Just Ask the Expert: A few tips on diagnosing IMHA


Just Ask the Expert: A few tips on diagnosing IMHA

Sep 01, 2010

Dr. Garcia welcomes internal medicine questions from veterinarians and veterinary technicians.
With the subject line: Internal Medicine questions

Q. What steps should veterinarians take to diagnose immune-mediated hemolytic anemia? For example, is a saline agglutination test sufficient to confirm a diagnosis and begin prednisone therapy?

Jennifer L. Garcia, DVM, DACVIM
A. Diagnosing immune-mediated hemolytic anemia (IMHA) in veterinary patients can sometimes be a little tricky. Typically, we look for a regenerative anemia, hyperbilirubinemia, and evidence of agglutination, spherocytosis, or both.


Evidence of regeneration is best assessed by looking at a reticulocyte count as it is the most sensitive indicator of regeneration. However, in a couple of situations, the anemia may not be regenerative in IMHA. The first is a patient with acute anemia. The bone marrow may take a few days to gear up, so early in the disease, the patient may not yet have an appropriate bone marrow response. A second situation is immune-mediated disease directed against red blood cell (RBC) precursors, not just peripheral RBCs. These cases are not common but do result in a nonregenerative anemia.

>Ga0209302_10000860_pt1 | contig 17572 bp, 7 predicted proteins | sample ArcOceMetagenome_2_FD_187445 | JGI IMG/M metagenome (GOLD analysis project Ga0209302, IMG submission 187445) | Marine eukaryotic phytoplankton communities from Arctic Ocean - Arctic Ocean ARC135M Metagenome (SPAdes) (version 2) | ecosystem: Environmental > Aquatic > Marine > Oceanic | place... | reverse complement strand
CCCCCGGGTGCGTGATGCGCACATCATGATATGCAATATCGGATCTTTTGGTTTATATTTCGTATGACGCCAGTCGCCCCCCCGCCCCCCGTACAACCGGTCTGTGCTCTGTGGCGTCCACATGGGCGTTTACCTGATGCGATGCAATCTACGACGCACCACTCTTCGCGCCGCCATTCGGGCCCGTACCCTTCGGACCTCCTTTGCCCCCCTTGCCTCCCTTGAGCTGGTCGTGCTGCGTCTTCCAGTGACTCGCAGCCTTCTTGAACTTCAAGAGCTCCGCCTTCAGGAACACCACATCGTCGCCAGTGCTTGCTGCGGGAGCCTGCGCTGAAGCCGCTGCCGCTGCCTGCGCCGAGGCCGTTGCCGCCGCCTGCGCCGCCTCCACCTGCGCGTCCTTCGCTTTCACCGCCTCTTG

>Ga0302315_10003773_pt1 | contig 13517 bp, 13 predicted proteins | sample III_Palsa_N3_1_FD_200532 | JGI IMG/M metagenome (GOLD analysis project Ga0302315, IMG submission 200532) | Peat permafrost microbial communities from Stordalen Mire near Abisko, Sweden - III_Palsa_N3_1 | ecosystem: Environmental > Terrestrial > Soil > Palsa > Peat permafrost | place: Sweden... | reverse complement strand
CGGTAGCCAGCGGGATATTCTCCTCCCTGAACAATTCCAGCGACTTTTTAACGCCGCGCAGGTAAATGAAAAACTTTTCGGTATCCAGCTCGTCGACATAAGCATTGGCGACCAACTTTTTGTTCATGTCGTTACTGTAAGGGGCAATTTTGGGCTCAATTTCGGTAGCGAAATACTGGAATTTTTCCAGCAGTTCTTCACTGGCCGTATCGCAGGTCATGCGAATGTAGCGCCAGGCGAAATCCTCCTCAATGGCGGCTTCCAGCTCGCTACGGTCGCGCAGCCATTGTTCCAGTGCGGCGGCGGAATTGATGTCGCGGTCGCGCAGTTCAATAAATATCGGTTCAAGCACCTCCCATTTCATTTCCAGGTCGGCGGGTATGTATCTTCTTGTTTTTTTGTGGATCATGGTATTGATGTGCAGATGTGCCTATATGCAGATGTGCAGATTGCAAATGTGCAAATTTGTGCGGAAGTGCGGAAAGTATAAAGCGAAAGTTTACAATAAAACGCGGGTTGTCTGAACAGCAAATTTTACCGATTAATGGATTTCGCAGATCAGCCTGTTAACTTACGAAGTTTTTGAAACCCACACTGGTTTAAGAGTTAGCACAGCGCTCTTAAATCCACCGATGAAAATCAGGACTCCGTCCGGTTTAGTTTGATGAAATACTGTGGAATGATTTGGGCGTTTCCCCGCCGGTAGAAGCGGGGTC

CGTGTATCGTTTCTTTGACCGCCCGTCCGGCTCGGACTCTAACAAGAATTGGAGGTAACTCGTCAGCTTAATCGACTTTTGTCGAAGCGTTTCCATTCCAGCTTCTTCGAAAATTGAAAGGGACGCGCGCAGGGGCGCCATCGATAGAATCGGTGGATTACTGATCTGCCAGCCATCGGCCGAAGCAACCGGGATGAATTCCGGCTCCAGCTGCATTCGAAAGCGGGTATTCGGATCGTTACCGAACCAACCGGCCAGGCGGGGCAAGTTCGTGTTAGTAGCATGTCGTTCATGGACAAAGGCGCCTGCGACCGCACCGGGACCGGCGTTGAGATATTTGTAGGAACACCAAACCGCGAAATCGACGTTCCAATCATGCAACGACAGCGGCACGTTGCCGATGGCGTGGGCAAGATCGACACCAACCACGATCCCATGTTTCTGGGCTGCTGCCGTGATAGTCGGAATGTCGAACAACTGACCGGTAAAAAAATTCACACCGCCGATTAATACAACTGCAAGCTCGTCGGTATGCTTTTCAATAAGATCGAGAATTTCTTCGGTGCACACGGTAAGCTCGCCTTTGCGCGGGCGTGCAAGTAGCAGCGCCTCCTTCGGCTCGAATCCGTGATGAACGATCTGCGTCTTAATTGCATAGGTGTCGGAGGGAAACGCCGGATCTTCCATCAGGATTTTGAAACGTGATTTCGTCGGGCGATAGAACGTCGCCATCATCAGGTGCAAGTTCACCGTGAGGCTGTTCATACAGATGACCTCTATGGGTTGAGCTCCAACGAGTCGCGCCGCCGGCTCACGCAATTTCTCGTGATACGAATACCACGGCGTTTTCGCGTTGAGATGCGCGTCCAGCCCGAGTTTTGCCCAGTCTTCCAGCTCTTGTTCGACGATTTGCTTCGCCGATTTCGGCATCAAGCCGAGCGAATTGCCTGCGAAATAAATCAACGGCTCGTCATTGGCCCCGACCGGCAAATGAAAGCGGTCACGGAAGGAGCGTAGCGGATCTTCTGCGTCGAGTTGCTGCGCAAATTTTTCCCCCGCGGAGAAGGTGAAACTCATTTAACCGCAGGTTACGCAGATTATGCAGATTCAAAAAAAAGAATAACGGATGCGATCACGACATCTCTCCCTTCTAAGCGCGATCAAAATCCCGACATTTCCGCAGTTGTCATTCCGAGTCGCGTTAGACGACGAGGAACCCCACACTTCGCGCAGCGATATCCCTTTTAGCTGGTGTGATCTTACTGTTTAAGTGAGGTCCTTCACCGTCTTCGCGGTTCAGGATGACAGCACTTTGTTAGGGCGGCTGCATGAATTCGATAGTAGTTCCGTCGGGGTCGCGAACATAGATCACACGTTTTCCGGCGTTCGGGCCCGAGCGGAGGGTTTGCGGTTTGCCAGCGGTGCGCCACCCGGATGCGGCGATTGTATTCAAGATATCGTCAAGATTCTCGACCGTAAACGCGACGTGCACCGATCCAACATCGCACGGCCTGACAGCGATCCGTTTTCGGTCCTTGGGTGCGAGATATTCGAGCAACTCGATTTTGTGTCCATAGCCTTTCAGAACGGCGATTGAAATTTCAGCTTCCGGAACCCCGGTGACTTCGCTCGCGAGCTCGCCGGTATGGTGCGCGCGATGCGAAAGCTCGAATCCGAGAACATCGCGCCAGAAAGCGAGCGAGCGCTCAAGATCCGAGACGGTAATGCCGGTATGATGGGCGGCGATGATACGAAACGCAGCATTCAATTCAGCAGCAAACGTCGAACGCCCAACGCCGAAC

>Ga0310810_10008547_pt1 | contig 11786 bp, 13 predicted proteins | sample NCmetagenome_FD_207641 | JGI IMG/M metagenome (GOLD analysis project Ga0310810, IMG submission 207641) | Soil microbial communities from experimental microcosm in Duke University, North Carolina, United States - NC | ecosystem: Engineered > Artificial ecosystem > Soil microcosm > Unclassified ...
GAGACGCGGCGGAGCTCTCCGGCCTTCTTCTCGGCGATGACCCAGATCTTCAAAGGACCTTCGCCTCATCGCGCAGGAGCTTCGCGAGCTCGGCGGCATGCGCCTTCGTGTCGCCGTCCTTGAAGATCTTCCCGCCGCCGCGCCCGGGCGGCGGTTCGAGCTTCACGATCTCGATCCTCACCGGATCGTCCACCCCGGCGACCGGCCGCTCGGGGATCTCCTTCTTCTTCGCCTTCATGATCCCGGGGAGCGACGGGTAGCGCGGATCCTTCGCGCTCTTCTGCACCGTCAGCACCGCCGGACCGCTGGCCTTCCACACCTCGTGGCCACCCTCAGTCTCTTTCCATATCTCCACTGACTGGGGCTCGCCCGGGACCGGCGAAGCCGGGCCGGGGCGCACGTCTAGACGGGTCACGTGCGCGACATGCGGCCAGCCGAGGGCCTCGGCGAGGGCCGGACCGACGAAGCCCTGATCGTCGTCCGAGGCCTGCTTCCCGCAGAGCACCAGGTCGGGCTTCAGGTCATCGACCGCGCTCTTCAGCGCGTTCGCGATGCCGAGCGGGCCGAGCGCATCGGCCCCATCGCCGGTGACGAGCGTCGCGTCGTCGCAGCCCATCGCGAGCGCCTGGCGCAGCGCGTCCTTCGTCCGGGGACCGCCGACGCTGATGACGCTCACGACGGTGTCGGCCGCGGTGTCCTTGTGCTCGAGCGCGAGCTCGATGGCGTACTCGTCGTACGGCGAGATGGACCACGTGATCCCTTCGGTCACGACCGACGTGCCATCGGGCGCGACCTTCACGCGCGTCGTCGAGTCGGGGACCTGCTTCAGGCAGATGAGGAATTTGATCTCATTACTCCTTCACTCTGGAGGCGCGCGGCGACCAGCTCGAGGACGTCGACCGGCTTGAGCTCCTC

Hyperbilirubinemia is seen secondary to RBC destruction and is a common finding in IMHA. A dog with a regenerative anemia and an elevated bilirubin concentration would be a prime suspect for hemolytic anemia.


Clumping (agglutination) of antibody-covered RBCs is a common finding in patients with IMHA. A rapid confirmation of this can be done in-house with a saline agglutination test (SAT). To perform this test, place one drop of EDTA blood on a slide, and add one drop of saline solution (two drops for a cat). The purpose of the saline is to disperse any rouleaux formation as well as inflammatory proteins that may cause pseudo-agglutination. Rock the slide gently back and forth for one to two minutes looking for evidence of clumping. This should be visible to the naked eye but occasionally may require a peek under the microscope.

The purpose of a Coombs test is to detect the presence of erythrocyte-bound immunoglobulin. If the SAT result is positive, you have already determined that these immunoglobulins are present so a Coombs test is unnecessary. If the SAT result is negative, consider performing a Coombs test, but remember that this test is not highly sensitive or specific, so it will still need to be evaluated in light of the other laboratory findings and clinical signs.


In most cases, if you have a patient with a strongly regenerative anemia, an elevated bilirubin concentration, and a positive SAT result or spherocytosis, you have enough to diagnose IMHA and begin therapy.

Jennifer L. Garcia, DVM, DACVIM, is a veterinary internal medicine consultant in Houston, Texas.